Brooke Halpin can be found hosting his Come Together with the Beatles and Brooke Halpin program, or penning fine tomes like Experiencing the Beatles (2017). Right now, Brooke has a special endeavor in the works, hosting the 50th Anniversary screening of Yellow Submarine with Ivor Davis in Malibu. Brooke tells Bob Wilson and Beatles Magazine all about it. “The message of the Beatles Yellow Submarine film is just as relevant today as it was 50 years ago –love conquers evil forces”, opined Brooke. Of course, he was only getting started.
Beatles Magazine: Which Beatle did most of the writing on the song Yellow Submarine, and did they pen it for Ringo specifically?
Brooke Halpin:The song was written primarily by Paul, as a children’s song intended for Ringo. John did collaborate with Paul for the verses and lyrics and even Donovan came up with a few lines.
BM: Was there ever a demo with another Beatle singing lead on the Yellow Submarine track?
BH: Not that I’m aware of.
BM: How did the transition come about where the song was made into the animated film in 1968?
BH: The Beatles had a contractual obligation with United Artists to do another film. The Yellow Submarine song perfectly lent itself to be the basis of the animated film.
BM: Were the Beatles excited about the film at first, and how involved were they in the making of it?
Brooke Halpin: No, they were not. Because of the contract, they had to do another film. They were not involved in the making of the film, but when they saw the completed version, they were pleased with the way it came out.
BM: As an award winning composer and musician yourself, how do you rate the instrumentals (as found on the original American release?
BH: I always thought, and still do, that side two of the album is better than side one. There’s nothing wrong with the Beatles songs on side one, but the songs Yellow Submarine and All You Need is Love had already been released. George’s Only a Northern Song and It’s All Too Much are exciting electronic songs, but were left overs from the Sgt. Pepper sessions. Hey Bulldog is the best song on side one, written for the film, but not included in the original release of the film. Paul’s All Together Now is a great way to end the film, suggesting that ALL people be together. George Martin’s original orchestral score on side two is brilliant and perfectly matches the visual imagery of the film.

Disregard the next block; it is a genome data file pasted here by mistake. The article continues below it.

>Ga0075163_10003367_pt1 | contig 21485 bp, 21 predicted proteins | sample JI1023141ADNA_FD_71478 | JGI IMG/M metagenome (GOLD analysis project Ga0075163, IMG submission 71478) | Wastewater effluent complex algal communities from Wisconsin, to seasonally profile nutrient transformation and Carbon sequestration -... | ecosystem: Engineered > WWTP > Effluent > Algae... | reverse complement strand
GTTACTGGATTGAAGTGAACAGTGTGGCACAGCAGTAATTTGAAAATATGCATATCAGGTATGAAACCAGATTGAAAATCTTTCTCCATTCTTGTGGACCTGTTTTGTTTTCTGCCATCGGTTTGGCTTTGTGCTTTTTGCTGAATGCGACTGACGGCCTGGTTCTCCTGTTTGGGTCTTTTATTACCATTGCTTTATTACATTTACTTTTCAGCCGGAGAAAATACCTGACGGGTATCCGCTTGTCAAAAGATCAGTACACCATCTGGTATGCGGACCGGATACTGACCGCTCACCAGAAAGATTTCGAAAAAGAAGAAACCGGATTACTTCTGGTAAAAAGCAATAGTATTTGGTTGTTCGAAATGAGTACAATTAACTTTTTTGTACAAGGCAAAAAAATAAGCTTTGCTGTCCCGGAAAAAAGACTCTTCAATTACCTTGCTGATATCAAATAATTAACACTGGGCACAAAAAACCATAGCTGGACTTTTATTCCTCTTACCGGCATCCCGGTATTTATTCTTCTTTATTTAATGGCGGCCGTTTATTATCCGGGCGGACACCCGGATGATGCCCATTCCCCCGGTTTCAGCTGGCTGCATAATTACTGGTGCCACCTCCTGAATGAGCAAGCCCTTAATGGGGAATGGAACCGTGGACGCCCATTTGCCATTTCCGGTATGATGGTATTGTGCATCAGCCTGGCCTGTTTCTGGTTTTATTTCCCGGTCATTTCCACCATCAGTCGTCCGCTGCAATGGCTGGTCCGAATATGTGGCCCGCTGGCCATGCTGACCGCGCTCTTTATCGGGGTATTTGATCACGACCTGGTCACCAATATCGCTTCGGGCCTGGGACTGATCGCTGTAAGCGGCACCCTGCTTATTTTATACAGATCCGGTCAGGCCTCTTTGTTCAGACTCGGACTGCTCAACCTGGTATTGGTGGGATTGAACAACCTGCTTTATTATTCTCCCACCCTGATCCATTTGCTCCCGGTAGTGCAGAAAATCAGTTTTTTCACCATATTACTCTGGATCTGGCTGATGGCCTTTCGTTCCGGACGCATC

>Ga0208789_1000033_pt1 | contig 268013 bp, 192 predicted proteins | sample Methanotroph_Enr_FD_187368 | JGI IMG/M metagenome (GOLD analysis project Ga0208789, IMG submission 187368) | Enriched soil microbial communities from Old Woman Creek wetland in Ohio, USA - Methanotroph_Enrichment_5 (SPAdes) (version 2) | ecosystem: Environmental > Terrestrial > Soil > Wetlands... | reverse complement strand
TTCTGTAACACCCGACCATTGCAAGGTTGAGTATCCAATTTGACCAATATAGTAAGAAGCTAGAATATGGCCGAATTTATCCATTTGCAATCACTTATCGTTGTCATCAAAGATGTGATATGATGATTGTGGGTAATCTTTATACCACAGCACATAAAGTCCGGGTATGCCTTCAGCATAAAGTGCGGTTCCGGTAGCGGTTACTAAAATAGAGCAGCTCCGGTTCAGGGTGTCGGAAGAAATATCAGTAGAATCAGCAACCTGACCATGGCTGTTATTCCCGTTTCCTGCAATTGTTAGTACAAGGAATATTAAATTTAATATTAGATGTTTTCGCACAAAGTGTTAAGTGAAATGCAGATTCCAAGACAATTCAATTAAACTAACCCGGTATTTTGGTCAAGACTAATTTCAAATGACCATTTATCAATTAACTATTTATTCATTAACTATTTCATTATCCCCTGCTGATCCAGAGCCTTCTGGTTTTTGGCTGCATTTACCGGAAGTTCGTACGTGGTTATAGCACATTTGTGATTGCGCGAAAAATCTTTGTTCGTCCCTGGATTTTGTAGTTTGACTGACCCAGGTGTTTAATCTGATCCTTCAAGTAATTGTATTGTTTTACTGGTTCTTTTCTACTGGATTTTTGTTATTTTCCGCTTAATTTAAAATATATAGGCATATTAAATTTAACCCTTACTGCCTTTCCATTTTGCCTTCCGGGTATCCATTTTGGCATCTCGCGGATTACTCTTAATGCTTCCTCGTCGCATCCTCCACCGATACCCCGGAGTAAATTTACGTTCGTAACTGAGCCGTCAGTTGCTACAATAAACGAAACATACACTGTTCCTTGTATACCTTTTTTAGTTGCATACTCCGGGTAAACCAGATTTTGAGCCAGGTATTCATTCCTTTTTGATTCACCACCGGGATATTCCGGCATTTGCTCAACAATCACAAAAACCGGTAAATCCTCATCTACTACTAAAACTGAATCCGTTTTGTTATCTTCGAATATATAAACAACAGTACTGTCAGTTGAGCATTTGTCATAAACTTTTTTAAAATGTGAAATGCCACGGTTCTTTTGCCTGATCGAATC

BM: What scenes in the film resonate the most with you.
BH: The visuals set to Eleanor Rigby are quite moving. The scene with Jeremy Hilary Boob and the Nowhere Man song are very well done.
BM: What track might be your favorite from the film, and why?
BH: As I had mentioned, Hey Bulldog is my favorite. It’s a driving rocker with a dynamic syncopated piano riff, doubled with Paul’s dominant bass line and George’s piercing lead guitar. George plays one of his best lead guitar solos in this song.
BM: Tell us what happens in Malibu this coming July 8th on the big screen (and in theaters all over the world, too)?
BH: The Malibu Film Society (www.malibufilmsociety.org) will be screening the new remastered Yellow Submarine film on Sunday, July 8th, fifty years to the date it was released in 1968. I, along with author Ivor Davis, will be hosting the film and provide some insights and background on the film. (For discount tickets, use the code FOB – friends of Brooke). We will also be autographing our Beatles books. (Experiencing the Beatles – A Listener’s Companion; Do You Really Know the Beatles-A Quiz Book; The Beatles and Me on Tour.)
BM: Where can fans find your books, and listen to your radio shows?
BH: For my books, it’s best to go to Amazon.com. My radio show, Come Together with the Beatles & Brooke Halpin, airs on Saturdays and Sundays on www.radiomalibu.net and www.wrockradio.com
By Bob Wilson